This sums up this statement and most bolshevik critique of anarchism. Its also shows realy got the bolshevik view of the people. Lenin looked at people like stupid sheep that had to be controlled. They want to be the god dictator and give the people what they realy need. The syndicalists created unions instead to give the power over thier life to the people instead. And that is bourgiouse and counterrevolutionary? grin

I can understand the Bolsheviks to some degree since fascism is the most effective system and the capitalism is fascistic so they already have a superior position in the way they are organised. There are some good sides in the unorganised resistance as Marcos and Naomi Klein to mention a few has pointed out but in general a realy authorial organised group like Al Quaida has a better chance to do simultanous effective actions of resistance. The spanish anarcho-syndicalists or the Zapatistas has beacuse of their unefective but anarchstic organisation a better chance to reach out to people. What is even more important is that any revolution or reform must be shaped in such a way that it will be able to evolve to the final goal of the classless capitalist-free society and not a dead end. The dictatorship of the proletiariat is absolutly that sort of a cul de sac.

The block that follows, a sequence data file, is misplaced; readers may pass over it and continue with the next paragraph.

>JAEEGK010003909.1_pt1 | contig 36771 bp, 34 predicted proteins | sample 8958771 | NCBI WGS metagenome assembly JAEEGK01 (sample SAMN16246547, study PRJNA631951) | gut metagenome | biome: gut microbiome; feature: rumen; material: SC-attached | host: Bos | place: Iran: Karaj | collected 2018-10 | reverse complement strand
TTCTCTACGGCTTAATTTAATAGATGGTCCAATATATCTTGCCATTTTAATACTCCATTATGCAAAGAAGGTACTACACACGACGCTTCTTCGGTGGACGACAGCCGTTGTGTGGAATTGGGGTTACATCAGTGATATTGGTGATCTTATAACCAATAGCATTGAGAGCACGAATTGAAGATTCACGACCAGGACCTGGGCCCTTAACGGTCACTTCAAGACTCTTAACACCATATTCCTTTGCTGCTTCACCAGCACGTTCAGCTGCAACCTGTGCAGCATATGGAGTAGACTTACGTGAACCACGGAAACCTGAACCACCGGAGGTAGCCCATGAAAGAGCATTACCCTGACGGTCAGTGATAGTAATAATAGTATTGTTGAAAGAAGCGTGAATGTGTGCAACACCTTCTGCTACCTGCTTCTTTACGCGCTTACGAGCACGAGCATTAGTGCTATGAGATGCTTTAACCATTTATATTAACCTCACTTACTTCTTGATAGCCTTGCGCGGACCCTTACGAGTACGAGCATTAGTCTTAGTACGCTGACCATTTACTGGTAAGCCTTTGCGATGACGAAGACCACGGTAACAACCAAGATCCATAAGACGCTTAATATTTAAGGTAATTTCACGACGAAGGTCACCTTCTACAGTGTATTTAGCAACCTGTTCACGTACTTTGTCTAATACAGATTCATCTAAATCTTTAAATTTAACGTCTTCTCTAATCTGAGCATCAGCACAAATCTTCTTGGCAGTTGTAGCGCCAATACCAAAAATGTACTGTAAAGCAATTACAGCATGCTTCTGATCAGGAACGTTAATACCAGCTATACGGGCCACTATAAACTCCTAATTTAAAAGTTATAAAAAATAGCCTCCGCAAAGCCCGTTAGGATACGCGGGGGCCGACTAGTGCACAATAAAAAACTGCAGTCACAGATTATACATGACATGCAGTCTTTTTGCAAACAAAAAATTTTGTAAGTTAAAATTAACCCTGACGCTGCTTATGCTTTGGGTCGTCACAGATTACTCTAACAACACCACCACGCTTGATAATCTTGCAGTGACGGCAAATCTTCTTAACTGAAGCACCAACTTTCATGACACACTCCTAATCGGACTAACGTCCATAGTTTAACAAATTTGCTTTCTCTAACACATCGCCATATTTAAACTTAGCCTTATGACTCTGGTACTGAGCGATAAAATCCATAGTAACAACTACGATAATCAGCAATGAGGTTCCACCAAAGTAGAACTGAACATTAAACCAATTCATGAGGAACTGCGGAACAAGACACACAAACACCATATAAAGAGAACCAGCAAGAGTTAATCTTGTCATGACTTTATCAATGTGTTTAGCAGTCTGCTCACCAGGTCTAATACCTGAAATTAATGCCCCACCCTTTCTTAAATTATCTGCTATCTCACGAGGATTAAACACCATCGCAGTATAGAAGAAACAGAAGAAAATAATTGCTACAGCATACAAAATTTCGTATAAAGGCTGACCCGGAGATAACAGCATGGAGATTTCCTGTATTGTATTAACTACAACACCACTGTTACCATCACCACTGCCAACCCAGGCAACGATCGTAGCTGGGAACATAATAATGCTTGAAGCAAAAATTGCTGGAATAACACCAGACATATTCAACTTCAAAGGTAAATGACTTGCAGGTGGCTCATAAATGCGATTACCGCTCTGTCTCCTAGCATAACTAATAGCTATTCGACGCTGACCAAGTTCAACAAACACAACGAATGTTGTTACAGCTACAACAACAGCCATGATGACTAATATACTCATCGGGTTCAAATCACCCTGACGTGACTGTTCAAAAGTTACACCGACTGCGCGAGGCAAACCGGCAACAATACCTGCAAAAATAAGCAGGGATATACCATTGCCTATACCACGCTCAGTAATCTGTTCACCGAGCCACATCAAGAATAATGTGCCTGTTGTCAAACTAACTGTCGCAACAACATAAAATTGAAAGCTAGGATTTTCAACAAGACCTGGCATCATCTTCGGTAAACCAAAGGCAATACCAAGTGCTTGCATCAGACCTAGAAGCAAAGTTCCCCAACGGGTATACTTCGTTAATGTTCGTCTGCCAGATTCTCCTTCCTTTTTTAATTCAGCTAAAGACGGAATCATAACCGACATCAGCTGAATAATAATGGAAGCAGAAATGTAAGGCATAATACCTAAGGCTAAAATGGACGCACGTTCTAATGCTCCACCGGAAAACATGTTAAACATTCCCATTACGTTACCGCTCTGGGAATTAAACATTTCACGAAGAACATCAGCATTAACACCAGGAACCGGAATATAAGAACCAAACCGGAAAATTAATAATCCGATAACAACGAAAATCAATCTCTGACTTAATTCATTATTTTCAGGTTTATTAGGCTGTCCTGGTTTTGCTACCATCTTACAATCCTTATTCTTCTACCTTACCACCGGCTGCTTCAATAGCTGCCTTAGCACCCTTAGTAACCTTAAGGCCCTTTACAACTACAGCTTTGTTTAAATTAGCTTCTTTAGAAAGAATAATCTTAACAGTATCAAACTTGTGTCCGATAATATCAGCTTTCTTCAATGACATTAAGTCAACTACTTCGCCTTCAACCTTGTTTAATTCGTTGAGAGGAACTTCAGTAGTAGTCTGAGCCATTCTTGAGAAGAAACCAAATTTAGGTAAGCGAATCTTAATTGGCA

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the button
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Dec 6 2004 12:57

Shows one piece of wilful misunderstanding & other piece of bare-faced cheek: -

1. Talks consistently about anarchists burying themselves in or not seeing past trade unions. Now, lots of anarchists are in trade unions (I would be if we had one where I work), but nonetheless as an red n black star , I see trade unions as fundamentally flawed and compromised. What I'm about as an red n black star is trying to build a new kind of union -- call it an industrial union, or whatever -- that organises all workers in an industry, whether they're permanent, temporary, casual, paid, unpaid. And a kind of union with no heirarchy of paid, self-interested full-time officials.